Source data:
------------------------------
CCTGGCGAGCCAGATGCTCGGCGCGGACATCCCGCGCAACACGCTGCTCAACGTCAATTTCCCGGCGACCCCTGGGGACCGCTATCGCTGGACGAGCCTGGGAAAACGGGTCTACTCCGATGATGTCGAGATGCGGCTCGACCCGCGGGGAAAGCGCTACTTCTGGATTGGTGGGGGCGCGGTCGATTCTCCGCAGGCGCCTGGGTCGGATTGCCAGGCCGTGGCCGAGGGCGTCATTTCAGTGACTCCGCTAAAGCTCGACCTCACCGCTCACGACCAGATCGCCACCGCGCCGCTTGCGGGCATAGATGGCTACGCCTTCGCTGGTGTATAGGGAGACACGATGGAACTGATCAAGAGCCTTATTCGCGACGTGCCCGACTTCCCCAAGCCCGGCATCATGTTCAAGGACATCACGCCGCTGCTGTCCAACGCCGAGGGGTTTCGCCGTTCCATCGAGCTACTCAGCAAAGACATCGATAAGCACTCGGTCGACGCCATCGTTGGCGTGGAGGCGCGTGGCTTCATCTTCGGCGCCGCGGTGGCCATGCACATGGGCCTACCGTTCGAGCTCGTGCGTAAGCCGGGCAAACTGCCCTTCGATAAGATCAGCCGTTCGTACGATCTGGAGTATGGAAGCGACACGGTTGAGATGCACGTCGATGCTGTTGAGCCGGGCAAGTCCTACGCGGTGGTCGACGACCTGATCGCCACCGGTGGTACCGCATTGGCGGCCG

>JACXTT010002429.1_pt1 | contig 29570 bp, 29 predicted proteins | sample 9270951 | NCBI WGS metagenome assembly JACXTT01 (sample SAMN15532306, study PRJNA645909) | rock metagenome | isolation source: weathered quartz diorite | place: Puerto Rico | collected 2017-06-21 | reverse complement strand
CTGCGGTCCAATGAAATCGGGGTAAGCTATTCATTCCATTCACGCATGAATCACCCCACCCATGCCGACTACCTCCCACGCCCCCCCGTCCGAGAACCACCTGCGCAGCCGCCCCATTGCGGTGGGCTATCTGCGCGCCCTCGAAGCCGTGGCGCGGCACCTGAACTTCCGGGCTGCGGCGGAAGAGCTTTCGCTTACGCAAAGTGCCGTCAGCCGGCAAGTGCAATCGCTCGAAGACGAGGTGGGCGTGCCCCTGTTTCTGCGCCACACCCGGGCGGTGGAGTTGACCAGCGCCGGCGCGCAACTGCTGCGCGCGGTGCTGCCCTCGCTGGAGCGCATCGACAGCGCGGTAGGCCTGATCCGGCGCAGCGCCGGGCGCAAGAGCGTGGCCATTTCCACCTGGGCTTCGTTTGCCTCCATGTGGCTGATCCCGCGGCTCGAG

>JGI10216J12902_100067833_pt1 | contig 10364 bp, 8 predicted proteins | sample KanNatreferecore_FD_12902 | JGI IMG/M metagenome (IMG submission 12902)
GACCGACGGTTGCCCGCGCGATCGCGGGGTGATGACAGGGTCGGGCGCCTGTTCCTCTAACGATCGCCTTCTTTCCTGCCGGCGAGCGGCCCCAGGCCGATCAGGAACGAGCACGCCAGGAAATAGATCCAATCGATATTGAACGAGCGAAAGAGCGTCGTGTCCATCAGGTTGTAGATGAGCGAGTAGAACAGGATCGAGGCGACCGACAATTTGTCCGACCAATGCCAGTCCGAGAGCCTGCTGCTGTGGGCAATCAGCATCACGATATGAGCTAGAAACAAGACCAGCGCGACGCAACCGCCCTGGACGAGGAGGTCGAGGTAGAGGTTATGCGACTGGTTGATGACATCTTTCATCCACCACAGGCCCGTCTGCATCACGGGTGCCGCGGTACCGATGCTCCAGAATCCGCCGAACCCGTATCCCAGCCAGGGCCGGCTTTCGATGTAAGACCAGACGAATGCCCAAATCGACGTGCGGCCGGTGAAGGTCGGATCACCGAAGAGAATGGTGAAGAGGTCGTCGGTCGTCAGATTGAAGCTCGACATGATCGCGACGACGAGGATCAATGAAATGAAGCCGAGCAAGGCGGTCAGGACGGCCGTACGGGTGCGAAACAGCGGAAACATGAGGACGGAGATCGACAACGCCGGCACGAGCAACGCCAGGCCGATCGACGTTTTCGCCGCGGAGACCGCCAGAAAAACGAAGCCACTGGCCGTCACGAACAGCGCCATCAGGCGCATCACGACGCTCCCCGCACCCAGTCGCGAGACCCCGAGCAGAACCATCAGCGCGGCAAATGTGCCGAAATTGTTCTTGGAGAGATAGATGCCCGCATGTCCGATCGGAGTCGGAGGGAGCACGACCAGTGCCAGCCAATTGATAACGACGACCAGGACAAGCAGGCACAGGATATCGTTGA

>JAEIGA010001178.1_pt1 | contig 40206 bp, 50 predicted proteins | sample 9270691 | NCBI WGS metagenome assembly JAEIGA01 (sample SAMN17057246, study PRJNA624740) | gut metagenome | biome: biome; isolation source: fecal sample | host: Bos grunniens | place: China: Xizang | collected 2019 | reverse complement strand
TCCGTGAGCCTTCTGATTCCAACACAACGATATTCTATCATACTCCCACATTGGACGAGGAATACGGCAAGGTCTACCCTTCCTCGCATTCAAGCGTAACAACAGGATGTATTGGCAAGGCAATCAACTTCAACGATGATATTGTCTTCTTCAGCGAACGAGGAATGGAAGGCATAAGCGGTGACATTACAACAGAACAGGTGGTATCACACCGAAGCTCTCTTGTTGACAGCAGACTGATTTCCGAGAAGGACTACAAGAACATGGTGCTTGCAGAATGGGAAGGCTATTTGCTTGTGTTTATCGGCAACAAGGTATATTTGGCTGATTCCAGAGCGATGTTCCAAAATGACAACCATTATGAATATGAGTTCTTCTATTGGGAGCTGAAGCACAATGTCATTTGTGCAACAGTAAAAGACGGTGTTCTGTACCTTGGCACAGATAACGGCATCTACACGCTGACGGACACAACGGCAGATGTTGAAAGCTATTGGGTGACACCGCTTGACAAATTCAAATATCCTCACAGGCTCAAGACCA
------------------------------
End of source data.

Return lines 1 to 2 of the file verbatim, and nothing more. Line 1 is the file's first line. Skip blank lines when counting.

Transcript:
CCTGGCGAGCCAGATGCTCGGCGCGGACATCCCGCGCAACACGCTGCTCAACGTCAATTTCCCGGCGACCCCTGGGGACCGCTATCGCTGGACGAGCCTGGGAAAACGGGTCTACTCCGATGATGTCGAGATGCGGCTCGACCCGCGGGGAAAGCGCTACTTCTGGATTGGTGGGGGCGCGGTCGATTCTCCGCAGGCGCCTGGGTCGGATTGCCAGGCCGTGGCCGAGGGCGTCATTTCAGTGACTCCGCTAAAGCTCGACCTCACCGCTCACGACCAGATCGCCACCGCGCCGCTTGCGGGCATAGATGGCTACGCCTTCGCTGGTGTATAGGGAGACACGATGGAACTGATCAAGAGCCTTATTCGCGACGTGCCCGACTTCCCCAAGCCCGGCATCATGTTCAAGGACATCACGCCGCTGCTGTCCAACGCCGAGGGGTTTCGCCGTTCCATCGAGCTACTCAGCAAAGACATCGATAAGCACTCGGTCGACGCCATCGTTGGCGTGGAGGCGCGTGGCTTCATCTTCGGCGCCGCGGTGGCCATGCACATGGGCCTACCGTTCGAGCTCGTGCGTAAGCCGGGCAAACTGCCCTTCGATAAGATCAGCCGTTCGTACGATCTGGAGTATGGAAGCGACACGGTTGAGATGCACGTCGATGCTGTTGAGCCGGGCAAGTCCTACGCGGTGGTCGACGACCTGATCGCCACCGGTGGTACCGCATTGGCGGCCG

>JACXTT010002429.1_pt1 | contig 29570 bp, 29 predicted proteins | sample 9270951 | NCBI WGS metagenome assembly JACXTT01 (sample SAMN15532306, study PRJNA645909) | rock metagenome | isolation source: weathered quartz diorite | place: Puerto Rico | collected 2017-06-21 | reverse complement strand